BROOKSVILLE (FOX 13) - The Hernando County School Board voted Tuesday to terminate the contract of Superintendent Lori Romano, who appeared to be left wondering exactly why she lost her job.
Less than 24 hours after their decision, members of the school board were mostly declining to comment about their decision, citing a potential lawsuit filed by Romano.
"It was a vote of no confidence taken. It passed the school board three-two and later at the school board meeting, Dr. Romano's contract was terminated as of June 30," said board Chairman Mark Johnson, who wouldn't expand on their official reasons for Romano's termination. "I've been told by our counsel at this point not to make any comment as there possibly will be litigation coming out of this."
After the board voted to fire Romano for cause, the superintendent sounded frustrated that the board wouldn't give her an official reason for the termination.
"You're terminating me publicly and you're not able to tell me what the cause is?" she asked.
The board's attorney said she would receive a termination letter with an explanation. The letter will be presented to the board at its meeting on June 26.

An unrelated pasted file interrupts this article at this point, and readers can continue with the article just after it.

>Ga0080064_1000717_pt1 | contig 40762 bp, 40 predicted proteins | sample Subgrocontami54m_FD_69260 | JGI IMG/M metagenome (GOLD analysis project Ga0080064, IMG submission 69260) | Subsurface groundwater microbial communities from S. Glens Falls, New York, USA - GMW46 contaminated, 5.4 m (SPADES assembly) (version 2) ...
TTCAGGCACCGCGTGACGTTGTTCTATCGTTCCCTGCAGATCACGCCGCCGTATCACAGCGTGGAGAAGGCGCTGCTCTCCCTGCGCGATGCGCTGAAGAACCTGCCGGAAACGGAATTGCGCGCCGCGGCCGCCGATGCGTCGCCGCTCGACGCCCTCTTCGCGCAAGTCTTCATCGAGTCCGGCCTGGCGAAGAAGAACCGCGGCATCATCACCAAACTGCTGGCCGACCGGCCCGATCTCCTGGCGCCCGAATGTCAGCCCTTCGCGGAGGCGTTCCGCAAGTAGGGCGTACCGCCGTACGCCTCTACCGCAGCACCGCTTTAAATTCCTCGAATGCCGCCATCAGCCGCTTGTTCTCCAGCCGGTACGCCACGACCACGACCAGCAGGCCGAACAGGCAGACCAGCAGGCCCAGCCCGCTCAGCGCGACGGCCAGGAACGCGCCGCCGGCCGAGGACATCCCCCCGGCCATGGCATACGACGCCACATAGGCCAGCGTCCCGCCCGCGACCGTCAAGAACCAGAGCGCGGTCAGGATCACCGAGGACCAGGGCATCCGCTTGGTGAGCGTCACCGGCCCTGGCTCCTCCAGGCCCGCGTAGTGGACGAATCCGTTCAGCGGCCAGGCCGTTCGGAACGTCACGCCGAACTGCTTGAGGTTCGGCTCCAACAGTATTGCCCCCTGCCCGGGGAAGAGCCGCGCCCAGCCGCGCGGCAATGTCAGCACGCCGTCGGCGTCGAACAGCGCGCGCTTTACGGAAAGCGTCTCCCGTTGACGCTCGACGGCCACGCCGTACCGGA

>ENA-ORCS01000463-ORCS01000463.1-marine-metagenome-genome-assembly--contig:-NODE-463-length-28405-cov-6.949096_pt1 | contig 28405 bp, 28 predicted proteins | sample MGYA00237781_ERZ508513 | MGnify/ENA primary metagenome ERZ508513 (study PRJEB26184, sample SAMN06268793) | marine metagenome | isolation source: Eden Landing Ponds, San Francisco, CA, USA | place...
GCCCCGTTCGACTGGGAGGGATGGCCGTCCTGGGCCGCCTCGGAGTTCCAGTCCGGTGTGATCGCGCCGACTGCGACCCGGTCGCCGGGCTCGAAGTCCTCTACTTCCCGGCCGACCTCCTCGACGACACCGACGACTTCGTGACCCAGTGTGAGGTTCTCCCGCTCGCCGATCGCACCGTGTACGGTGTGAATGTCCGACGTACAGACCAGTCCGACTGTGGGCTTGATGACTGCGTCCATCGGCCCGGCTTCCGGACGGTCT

A day before she was fired, the board received a letter from Romano's attorney, claiming it was in breach of contract for not conducting proper performance reviews.
In the letter, Romano's lawyer also accused some members of trying to "publicly humiliate and... injure the reputation of the superintendent."
Based on what board member Linda Prescott said at the meeting, the letter appears to be one possible reason for Romano's firing.
"Basically the letter said, 'This is a letter saying that I am going to institute legal action,' which I interpreted to be suing the district," Prescott said. "I guess I just could not accept that as the way to solve a problem."
Another board member cited Romano's decision to fire every teacher at Moton Elementary School after the state classified it as an underachieving school for two years. It's not yet clear whether Moton scored passing grades for the last school year.
A spokesperson for the school district said Romano was unavailable for comment Wednesday. She still has supporters on the school board, who referred FOX 13 back to their comments during the meeting.
"I don't see any justification for getting somebody that's accomplished the things she has done, and say, 'We don't need you anymore,'" said Gus Guadagnino, who believes Romano has been successful in improving graduation rates, industrial certifications, and overall school grades.
It's unclear how the district plans to conduct its search for a new superintendent or when it will begin.